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Classical Modern Philosophy introduces students to the key philosophers of the seventeenth and eighteenth centuries, and explores their most important works. Jeffrey Tlumak takes the reader on a chronological journey from Descartes to Kant, tracing the themes that run through the period and their interrelations. The main texts covered are: Descartes' Meditations on First Philosophy Spinoza's Ethics Locke's Essay Concerning Human Understanding Leibniz's Discourse on Metaphysics and Monadology Berkeley's A Treatise Concerning the Principles of Human Knowledge and Three Dialogues between Hylas and Philonous Hume's An Enquiry Concerning Human Understanding and Dialogues Concerning Natural Religion Kant's Critique of Pure Reason Classical Modern Philosophy is the ideal textbook to accompany a course in the history of modern philosophy, but each chapter can also be studied alone as an introduction to the featured philosopher or work. Jeffrey Tlumak outlines and assesses prominent interpretations of the texts, and surveys the legacy of each great thinker.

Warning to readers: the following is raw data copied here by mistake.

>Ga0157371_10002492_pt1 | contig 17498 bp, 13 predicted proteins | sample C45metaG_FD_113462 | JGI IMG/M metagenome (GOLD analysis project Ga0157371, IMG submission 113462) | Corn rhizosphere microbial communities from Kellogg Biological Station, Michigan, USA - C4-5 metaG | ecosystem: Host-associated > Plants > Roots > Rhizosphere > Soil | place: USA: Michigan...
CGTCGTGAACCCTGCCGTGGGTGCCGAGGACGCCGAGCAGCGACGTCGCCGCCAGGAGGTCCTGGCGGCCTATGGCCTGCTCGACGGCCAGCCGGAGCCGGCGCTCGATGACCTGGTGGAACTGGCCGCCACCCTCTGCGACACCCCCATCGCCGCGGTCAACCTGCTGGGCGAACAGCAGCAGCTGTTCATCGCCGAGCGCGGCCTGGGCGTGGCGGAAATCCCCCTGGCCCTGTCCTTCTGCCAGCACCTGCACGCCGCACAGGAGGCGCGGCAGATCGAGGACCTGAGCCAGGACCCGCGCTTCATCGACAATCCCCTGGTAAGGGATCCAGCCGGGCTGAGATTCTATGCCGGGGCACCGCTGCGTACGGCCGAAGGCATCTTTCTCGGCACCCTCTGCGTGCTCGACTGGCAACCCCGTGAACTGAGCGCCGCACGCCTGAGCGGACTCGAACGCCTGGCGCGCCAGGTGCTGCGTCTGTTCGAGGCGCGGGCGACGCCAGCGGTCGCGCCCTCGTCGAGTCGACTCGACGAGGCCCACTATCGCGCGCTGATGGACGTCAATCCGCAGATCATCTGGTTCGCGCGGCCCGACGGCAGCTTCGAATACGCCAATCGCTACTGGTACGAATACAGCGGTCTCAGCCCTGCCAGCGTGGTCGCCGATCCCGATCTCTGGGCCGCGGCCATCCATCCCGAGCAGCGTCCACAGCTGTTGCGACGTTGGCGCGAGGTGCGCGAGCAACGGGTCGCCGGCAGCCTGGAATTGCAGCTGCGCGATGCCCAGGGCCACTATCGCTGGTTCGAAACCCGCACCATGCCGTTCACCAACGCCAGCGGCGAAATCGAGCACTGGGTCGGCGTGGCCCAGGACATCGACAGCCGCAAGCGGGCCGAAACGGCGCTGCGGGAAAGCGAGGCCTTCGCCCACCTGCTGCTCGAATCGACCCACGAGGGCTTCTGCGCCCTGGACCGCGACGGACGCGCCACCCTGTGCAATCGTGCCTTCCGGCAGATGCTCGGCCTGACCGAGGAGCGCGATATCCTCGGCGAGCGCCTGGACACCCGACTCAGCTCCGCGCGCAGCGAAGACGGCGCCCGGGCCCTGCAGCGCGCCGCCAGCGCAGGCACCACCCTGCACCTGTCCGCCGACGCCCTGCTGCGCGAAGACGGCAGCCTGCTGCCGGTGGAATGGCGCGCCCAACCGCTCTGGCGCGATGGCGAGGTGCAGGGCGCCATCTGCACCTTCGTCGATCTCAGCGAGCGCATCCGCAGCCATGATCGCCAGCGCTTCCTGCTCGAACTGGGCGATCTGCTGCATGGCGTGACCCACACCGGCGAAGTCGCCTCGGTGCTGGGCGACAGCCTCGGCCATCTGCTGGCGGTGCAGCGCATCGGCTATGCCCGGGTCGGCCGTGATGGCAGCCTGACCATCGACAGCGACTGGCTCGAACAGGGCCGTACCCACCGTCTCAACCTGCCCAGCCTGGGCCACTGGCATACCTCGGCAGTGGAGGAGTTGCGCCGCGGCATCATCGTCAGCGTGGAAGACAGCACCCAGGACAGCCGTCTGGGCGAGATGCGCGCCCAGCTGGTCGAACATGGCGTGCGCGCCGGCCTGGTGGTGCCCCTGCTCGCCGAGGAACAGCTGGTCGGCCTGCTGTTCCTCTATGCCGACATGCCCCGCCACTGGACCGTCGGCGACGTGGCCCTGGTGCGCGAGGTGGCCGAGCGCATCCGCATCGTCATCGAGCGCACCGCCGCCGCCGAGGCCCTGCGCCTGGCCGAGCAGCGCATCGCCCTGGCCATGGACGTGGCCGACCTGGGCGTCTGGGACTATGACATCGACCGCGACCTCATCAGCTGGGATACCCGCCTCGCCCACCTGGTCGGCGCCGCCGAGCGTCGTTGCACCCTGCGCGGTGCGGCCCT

MAKE A SOUND INVESTMENT IN CLASSICAL MUSICWho are the ten most important classical composers? Who in the world was Palestrina? Why did Stravinsky's "Rite of Spring" cause a riot? Which five of each important composer's works should you buy? What is a concerto and how does it differ from a sonata?Maybe you don't know the answers to these questions; author Phil Goulding certainly didn't. When Goulding first tried to learn about classical music, he found himself buried in an avalanche of technical terms and complicated jargon--so he decided to write the book he couldn't find.The result is a complete classical music education in one volume. Comprehensive, discriminating, and delightfully irreverent, Classical Music provides such essential information as:* Rankings of the top 50 composers (Bach is #1. Borodin is #50) * A detailed and anecdotal look at each composer's life and work * The five primary works of each composer and specific recommended CDs for each. * Further great works of each composer--if you really like him * Concise explanations of musical terminology, forms, and periods * A guide to the parts and history of the symphony orchestra "This book uses every conceivable gimmick to immerse readers in the richness of classical music: lists, rankings, sidebars devoted to lively anecdotes, and catchy leads."--The Washington Post"One terrific music appreciation book...The information is surprisingly detailed but concisely presented. Goulding's writing style is breezy yet mature....[He] has raised music appreciation from a racket to a service."--The Arizona Daily StarFrom the Trade Paperback edition.